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A Bayesian Approach to Uncertainty Aversion

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  • Vincent Feltkamp

    (Statistics Netherlands)

  • Yoram Halevy

    (University of British Columbia)

Abstract

The Ellsberg paradox demonstrates that people's belief over uncertain events might not be representable by subjective probability. We argue that Uncertainty Aversion may be viewed as a case of "Rule Rationality''. This paradigm claims that people's decision making has evolved to simple rules that perform well in most regular environments. Such an environment consists of replicas of some basic singular circumstance. When the rule is applied to a singular environment, the behavior may seem paradoxical. We claim that the regular environment in which decisions under uncertainty take place, is described by one decision that spans multiple ambiguous risks, which are positively correlated. We show that when a risk averse individual has a Bayesian prior and uses a rule, which is optimal for the regular ambiguous environment, to evaluate a singular vague circumstance - his behavior will exhibit uncertainty aversion. Thus, the behavior predicted by Ellsberg may be explained within the Bayesian expected utility paradigm.

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Bibliographic Info

Paper provided by Econometric Society in its series Econometric Society World Congress 2000 Contributed Papers with number 1125.

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Date of creation: 01 Aug 2000
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Handle: RePEc:ecm:wc2000:1125

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References

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  1. Mark J. Machina & David Schmeidler, 1990. "A More Robust Definition of Subjective Probability," Discussion Paper Serie A 306, University of Bonn, Germany.
  2. Sarin, Rakesh & Wakker, Peter, 1997. "A Single-Stage Approach to Anscombe and Aumann's Expected Utility," Review of Economic Studies, Wiley Blackwell, vol. 64(3), pages 399-409, July.
  3. Uzi Segal, 1985. "The Ellsberg Paradox and Risk Aversion: An Anticipated Utility Approach," UCLA Economics Working Papers 362, UCLA Department of Economics.
  4. Schmeidler, David, 1989. "Subjective Probability and Expected Utility without Additivity," Econometrica, Econometric Society, vol. 57(3), pages 571-87, May.
  5. Larry Epstein, 1997. "Uncertainty Aversion," Working Papers epstein-97-01, University of Toronto, Department of Economics.
  6. Hoffman, Elizabeth & McCabe, Kevin & Smith, Vernon L, 1996. "Social Distance and Other-Regarding Behavior in Dictator Games," American Economic Review, American Economic Association, vol. 86(3), pages 653-60, June.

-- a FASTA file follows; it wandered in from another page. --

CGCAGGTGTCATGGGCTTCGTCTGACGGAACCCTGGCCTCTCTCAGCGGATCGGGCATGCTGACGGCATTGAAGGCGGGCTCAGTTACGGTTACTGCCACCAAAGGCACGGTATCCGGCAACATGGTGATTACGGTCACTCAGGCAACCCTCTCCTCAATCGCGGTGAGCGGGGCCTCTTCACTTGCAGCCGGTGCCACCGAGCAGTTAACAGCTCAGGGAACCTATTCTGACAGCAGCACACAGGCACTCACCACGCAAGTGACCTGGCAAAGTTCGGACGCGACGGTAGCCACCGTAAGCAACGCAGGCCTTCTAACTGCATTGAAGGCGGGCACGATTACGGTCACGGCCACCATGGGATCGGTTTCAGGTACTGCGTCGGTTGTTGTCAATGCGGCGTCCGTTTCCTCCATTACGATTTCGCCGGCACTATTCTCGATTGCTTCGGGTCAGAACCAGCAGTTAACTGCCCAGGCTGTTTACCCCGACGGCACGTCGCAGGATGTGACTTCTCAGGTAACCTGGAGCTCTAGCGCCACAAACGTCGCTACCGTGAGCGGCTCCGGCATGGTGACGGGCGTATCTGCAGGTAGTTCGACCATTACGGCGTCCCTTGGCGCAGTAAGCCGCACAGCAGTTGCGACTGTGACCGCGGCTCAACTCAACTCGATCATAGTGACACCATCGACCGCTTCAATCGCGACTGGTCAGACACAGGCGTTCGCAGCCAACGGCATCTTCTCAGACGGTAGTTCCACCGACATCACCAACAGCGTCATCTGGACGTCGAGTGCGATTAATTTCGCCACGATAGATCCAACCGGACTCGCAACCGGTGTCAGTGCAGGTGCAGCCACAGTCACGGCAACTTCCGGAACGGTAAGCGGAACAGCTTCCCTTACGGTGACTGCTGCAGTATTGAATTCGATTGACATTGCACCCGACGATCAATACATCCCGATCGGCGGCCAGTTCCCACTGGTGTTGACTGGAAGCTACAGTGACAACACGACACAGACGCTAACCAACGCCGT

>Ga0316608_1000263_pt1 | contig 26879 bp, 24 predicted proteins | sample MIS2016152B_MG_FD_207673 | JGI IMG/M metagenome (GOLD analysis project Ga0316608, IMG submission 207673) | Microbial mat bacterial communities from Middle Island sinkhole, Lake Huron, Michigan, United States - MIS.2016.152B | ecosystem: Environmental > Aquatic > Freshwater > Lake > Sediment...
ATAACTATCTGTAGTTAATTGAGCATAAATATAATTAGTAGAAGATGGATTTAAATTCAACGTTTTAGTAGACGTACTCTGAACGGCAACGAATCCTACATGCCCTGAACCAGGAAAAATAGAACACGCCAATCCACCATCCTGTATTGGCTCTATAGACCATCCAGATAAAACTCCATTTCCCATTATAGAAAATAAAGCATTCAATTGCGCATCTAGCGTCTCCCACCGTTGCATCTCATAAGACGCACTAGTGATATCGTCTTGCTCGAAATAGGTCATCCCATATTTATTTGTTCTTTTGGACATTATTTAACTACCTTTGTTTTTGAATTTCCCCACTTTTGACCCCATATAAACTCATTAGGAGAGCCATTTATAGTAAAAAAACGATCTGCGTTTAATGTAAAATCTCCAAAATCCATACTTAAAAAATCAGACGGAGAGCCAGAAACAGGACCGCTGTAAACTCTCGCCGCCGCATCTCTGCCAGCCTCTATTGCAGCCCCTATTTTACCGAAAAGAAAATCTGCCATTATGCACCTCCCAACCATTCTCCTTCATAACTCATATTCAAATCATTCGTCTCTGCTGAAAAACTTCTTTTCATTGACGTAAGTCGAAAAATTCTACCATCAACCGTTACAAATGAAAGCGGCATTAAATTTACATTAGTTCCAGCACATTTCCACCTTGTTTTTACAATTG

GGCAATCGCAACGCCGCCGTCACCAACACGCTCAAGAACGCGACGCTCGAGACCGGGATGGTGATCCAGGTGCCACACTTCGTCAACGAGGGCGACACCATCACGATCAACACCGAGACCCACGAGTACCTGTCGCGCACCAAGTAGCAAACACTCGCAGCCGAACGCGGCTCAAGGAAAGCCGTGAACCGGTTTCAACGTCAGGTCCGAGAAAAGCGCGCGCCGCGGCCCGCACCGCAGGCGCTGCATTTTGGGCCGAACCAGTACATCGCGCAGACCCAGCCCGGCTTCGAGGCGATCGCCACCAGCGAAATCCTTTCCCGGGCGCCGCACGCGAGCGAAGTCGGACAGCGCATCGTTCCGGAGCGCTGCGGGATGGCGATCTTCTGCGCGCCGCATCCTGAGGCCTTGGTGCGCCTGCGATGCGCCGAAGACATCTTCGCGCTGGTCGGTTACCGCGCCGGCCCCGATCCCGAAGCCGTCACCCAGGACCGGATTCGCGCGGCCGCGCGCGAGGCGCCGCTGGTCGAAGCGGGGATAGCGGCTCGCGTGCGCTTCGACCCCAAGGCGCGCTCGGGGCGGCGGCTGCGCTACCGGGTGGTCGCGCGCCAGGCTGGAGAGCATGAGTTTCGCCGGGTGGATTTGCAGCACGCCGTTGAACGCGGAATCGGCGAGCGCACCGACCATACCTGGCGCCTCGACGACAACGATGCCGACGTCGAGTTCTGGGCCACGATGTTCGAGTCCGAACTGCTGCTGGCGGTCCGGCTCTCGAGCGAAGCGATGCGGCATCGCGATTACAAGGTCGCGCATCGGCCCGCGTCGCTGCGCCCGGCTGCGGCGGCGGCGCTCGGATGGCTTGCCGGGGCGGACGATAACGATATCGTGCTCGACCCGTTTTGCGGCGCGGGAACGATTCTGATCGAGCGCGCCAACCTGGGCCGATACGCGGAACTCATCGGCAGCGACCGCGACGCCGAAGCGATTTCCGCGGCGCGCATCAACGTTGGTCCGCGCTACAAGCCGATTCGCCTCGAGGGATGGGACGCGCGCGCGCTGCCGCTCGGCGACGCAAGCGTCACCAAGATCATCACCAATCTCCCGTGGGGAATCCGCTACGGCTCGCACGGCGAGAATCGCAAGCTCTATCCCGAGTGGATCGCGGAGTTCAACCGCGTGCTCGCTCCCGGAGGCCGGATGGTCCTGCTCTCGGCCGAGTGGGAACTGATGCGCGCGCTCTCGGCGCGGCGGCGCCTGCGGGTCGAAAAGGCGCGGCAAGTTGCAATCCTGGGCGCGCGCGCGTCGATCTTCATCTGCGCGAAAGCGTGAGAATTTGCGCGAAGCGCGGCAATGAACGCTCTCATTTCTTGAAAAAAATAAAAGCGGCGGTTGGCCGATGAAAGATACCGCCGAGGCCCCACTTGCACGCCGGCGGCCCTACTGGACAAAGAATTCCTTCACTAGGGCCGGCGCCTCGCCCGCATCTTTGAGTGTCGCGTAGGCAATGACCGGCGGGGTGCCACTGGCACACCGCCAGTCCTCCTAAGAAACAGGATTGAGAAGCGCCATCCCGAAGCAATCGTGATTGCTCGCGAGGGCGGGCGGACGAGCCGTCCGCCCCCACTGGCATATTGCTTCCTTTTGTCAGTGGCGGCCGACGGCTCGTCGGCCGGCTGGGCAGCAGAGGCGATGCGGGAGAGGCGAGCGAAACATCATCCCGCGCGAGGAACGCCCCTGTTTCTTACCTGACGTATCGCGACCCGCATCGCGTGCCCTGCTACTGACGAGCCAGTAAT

7. Rothschild, Michael & Stiglitz, Joseph E., 1970. "Increasing risk: I. A definition," Journal of Economic Theory, Elsevier, vol. 2(3), pages 225-243, September.
  8. Camerer, Colin & Weber, Martin, 1992. " Recent Developments in Modeling Preferences: Uncertainty and Ambiguity," Journal of Risk and Uncertainty, Springer, vol. 5(4), pages 325-70, October.
  9. Gilboa, Itzhak & Schmeidler, David, 1989. "Maxmin expected utility with non-unique prior," Journal of Mathematical Economics, Elsevier, vol. 18(2), pages 141-153, April.
  10. Sarin, Rakesh K & Wakker, Peter, 1992. "A Simple Axiomatization of Nonadditive Expected Utility," Econometrica, Econometric Society, vol. 60(6), pages 1255-72, November.
  11. Aumann, Robert J., 1997. "Rationality and Bounded Rationality," Games and Economic Behavior, Elsevier, vol. 21(1-2), pages 2-14, October.
  12. Gilboa, Itzhak, 1987. "Expected utility with purely subjective non-additive probabilities," Journal of Mathematical Economics, Elsevier, vol. 16(1), pages 65-88, February.
  13. Yaari, Menahem E, 1987. "The Dual Theory of Choice under Risk," Econometrica, Econometric Society, vol. 55(1), pages 95-115, January.
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Cited by:
  1. Zvi Safra & Uzi Segal, 2005. "Are Universal Preferences Possible? Calibration Results for Non-Expected Utility Theories," Boston College Working Papers in Economics 633, Boston College Department of Economics.
  2. Takashi Kamihigashi & John Stachurski, 2014. "Partial Stochastic Dominance," Working Papers 2014-403, Department of Research, Ipag Business School.
  3. Pierre Fleckinger, 2007. "On Multiagent Moral Hazard under Technological Uncertainty," Working Papers hal-00240716, HAL.
  4. Mark Dean & Pietro Ortoleva, 2012. "Allais, Ellsberg, and Preferences for Hedging," Working Papers 2012-2, Brown University, Department of Economics.
  5. Rasmusen, Eric, 2010. "Career concerns and ambiguity aversion," Economics Letters, Elsevier, vol. 108(2), pages 175-177, August.
  6. Christoph Kuzmics, 2012. "Inferring preferences from choices under uncertainty," Working Papers 462, Bielefeld University, Center for Mathematical Economics.
  7. Gregory DeAngelo & Gary Charness, 2012. "Deterrence, expected cost, uncertainty and voting: Experimental evidence," Journal of Risk and Uncertainty, Springer, vol. 44(1), pages 73-100, February.
  8. Yang, Chun-Lei & Yao, Lan, 2011. "Ellsberg Paradox and Second-order Preference Theories on Ambiguity: Some New Experimental Evidence," MPRA Paper 28531, University Library of Munich, Germany.
  9. Alfred Müller & Marco Scarsini, 2002. "Even Risk-Averters may Love Risk," Theory and Decision, Springer, vol. 52(1), pages 81-99, February.
  10. Rick Harbaugh, 2005. "Prospect Theory or Skill Signaling?," Working Papers 2005-06, Indiana University, Kelley School of Business, Department of Business Economics and Public Policy.
  11. Al-Najjar, Nabil I. & Weinstein, Jonathan, 2013. "A Bayesian Model of Knightian Uncertainty," Economics Series 300, Institute for Advanced Studies.
  12. repec:clg:wpaper:2013-27 is not listed on IDEAS

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